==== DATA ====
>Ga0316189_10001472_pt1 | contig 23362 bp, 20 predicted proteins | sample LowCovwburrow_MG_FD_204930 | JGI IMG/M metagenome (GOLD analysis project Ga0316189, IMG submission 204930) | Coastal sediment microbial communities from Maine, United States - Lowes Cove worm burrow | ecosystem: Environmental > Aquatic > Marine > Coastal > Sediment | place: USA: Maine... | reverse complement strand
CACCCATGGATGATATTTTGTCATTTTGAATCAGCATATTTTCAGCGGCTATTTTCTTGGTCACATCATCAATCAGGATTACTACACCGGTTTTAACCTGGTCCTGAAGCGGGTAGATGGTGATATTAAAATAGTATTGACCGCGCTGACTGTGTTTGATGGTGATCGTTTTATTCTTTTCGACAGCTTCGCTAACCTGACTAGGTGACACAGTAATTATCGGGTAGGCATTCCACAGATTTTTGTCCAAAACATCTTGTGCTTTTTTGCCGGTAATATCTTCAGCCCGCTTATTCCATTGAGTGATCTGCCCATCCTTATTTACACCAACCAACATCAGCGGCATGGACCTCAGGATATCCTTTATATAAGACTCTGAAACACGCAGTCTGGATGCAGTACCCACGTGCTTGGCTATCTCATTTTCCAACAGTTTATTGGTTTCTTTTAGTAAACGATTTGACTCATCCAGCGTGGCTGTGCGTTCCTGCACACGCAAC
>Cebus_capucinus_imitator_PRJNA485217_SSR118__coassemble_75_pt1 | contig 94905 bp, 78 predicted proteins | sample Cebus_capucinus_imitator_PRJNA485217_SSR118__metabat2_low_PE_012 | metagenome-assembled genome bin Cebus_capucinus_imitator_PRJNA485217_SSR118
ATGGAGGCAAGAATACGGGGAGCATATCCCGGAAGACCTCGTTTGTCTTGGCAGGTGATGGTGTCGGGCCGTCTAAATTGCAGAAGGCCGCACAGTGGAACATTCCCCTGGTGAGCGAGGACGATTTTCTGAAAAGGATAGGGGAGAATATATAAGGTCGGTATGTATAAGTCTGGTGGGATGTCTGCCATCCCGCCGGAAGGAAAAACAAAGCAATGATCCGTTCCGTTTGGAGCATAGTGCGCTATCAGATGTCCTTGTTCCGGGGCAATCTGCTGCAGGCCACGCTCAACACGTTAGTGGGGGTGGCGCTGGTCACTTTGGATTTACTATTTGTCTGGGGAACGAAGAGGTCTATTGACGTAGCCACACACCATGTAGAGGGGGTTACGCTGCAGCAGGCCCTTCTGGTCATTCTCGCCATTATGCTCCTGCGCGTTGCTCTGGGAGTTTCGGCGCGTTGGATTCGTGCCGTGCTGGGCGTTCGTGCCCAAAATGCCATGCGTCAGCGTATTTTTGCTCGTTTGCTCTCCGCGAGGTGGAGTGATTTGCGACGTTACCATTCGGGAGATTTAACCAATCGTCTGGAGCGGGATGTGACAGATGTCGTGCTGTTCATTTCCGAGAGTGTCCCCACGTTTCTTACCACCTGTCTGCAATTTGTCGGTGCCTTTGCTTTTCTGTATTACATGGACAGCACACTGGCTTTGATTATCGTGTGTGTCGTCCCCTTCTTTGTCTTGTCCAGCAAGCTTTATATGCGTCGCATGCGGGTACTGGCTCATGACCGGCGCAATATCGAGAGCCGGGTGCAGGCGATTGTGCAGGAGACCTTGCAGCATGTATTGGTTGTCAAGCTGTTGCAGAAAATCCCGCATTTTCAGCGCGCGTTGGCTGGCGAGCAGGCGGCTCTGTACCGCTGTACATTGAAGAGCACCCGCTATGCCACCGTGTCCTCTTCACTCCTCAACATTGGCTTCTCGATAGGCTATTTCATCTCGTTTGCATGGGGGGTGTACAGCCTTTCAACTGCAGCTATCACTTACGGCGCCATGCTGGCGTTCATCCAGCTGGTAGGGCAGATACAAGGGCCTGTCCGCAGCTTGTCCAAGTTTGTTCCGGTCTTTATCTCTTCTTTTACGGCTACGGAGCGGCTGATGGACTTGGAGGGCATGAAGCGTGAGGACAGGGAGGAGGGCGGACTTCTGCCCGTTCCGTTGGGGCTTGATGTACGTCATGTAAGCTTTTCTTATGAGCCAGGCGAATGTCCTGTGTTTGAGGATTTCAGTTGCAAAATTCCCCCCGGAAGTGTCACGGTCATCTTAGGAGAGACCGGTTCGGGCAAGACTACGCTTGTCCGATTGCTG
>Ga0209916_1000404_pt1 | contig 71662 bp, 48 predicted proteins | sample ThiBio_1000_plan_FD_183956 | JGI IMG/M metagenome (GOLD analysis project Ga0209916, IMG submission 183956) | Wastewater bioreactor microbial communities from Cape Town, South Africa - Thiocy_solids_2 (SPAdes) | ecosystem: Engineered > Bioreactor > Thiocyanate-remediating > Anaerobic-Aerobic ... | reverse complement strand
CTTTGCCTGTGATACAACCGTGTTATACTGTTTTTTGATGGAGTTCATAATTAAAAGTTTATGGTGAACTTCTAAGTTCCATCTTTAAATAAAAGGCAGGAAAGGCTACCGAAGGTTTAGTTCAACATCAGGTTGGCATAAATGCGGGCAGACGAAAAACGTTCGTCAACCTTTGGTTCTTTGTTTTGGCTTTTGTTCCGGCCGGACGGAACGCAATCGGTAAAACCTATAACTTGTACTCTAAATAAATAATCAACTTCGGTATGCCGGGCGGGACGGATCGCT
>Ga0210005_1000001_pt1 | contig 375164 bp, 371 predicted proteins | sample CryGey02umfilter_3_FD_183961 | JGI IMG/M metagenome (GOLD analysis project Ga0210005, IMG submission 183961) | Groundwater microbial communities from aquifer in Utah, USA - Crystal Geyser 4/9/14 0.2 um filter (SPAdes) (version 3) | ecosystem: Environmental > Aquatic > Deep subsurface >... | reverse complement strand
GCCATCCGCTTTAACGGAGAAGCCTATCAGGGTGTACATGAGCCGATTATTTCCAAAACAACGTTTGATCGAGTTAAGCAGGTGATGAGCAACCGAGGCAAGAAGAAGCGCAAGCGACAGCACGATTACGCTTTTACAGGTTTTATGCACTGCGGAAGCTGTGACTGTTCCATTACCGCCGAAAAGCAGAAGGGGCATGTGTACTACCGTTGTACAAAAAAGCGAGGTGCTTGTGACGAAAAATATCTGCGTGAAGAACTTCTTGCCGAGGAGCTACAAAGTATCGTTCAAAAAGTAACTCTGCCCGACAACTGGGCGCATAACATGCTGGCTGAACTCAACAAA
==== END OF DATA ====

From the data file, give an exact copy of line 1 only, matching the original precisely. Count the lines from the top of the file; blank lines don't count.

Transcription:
>Ga0316189_10001472_pt1 | contig 23362 bp, 20 predicted proteins | sample LowCovwburrow_MG_FD_204930 | JGI IMG/M metagenome (GOLD analysis project Ga0316189, IMG submission 204930) | Coastal sediment microbial communities from Maine, United States - Lowes Cove worm burrow | ecosystem: Environmental > Aquatic > Marine > Coastal > Sediment | place: USA: Maine... | reverse complement strand